Ohio Legislature Finally Passes Bill to Regulate Puppy Mills

click to enlarge Ohio Legislature Finally Passes Bill to Regulate Puppy Mills
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We previously reported that Ohio was listed as having the second-most amount of puppy mills in the country, as part of the Humane Society's 'Horrible Hundred' list.

Thankfully, Ohio lawmakers gave their final approval on Wednesday on a bill that would strengthen state regulations on "high-volume breeders," minimize the use of puppy mills and allow Ohio to set the standard for other states moving forward.

House Bill 506 was introduced by Rep. Brian Hill (R-Columbus), and was cosponsored by representatives across both party lines. Last month, animal rights activists agreed to end their ballot measure campaign in exchange for a guarantee that new regulations would not be diluted in the future.

The House approved changes made by senators on Wednesday afternoon, and the bill has been sent to to Gov. John Kasich for his signature.

HB 506 offers a multitude of changes to the current regulations of puppy mills including:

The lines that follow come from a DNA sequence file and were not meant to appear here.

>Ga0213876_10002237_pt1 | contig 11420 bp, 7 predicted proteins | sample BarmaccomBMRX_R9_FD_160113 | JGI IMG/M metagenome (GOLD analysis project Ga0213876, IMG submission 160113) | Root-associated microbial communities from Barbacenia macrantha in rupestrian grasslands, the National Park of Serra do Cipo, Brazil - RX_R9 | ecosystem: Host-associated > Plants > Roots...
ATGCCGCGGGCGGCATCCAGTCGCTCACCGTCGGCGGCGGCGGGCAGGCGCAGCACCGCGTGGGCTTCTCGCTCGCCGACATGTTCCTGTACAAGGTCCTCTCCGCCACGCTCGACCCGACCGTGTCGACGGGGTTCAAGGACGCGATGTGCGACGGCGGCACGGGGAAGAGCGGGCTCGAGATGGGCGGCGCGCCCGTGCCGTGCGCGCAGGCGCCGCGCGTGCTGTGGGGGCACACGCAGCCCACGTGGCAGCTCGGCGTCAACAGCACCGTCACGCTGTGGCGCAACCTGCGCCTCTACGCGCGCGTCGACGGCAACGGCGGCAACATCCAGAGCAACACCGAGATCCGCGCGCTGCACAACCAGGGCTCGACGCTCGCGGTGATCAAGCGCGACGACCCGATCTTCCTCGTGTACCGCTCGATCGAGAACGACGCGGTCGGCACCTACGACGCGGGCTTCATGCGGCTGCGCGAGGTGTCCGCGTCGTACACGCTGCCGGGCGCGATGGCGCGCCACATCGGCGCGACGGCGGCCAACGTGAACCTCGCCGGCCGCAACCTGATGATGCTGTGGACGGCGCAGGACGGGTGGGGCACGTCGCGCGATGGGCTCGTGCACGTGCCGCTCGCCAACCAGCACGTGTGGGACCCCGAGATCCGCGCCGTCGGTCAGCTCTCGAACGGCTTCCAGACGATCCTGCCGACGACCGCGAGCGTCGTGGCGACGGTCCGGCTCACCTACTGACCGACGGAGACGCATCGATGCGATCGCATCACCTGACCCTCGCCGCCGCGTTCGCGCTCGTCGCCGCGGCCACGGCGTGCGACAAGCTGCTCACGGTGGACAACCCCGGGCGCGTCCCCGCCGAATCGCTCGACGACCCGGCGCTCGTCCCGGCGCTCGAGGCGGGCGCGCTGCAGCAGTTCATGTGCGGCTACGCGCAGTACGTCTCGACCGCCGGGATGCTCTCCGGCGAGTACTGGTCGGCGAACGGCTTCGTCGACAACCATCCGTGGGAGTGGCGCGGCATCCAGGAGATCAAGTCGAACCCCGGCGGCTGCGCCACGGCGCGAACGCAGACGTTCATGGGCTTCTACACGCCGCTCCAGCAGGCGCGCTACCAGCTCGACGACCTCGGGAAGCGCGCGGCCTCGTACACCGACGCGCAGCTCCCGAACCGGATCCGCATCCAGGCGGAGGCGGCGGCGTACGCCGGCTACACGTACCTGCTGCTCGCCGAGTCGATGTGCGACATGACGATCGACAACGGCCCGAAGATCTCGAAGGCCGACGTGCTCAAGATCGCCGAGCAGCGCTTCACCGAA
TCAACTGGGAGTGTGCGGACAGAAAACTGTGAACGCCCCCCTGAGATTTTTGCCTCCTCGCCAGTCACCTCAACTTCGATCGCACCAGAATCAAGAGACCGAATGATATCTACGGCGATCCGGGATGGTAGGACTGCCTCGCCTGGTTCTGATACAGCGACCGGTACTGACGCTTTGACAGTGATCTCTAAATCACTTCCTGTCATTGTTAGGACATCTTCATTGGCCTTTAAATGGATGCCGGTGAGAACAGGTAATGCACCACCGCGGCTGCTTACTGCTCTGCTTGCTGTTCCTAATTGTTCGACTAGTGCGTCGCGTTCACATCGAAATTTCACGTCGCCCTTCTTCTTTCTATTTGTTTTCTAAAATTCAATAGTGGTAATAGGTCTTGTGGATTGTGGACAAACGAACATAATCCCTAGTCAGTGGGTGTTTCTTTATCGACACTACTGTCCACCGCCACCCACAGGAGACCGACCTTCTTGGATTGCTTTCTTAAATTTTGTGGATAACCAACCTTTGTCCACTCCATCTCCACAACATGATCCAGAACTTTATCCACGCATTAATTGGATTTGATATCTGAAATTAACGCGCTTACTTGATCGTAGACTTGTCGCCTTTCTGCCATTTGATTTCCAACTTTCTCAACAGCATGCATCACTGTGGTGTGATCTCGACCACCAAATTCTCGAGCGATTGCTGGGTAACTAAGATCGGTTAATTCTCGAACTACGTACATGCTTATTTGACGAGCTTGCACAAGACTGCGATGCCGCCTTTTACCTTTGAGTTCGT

• Lowering the threshold for regulation from nine litters and public sales of 60 puppies per year to entities that keep six breeding dogs and sell five dogs or puppies to pet stores, sell 40 puppies to the public or have on the premises 40 puppies under four months old per year.
  • Establishing basic standards of care such as feeding dogs twice per day, providing clean water and requiring dogs have exercise and social interaction every day.
  • Limiting the number of litters a female dog can produce in her lifetime to eight.
  • Banning the practice of stacking cages on top of each other and setting minimum cage sizes relative to the dog's length.
Around 35 states have some form of regulation in place for puppy mills, and it's estimated that the new Ohio regulations could put pressure on the U.S. Department of Agriculture to improve its national standards for breeders.

The current regulations in some states are incredibly depressing, with small sizes on captive enclosures and no limitation on how frequently a female dog can be bred, meaning she can be bred every single cycle until her body can no longer handle carrying the puppies to full term.

Under these stricter regulations, it is estimated that many puppy mills will close down for good, knowing they cannot maintain the conditions required by the law.

The new bill is backed by the Ohio Dog Breeders Association and Sportsmen's Alliance.
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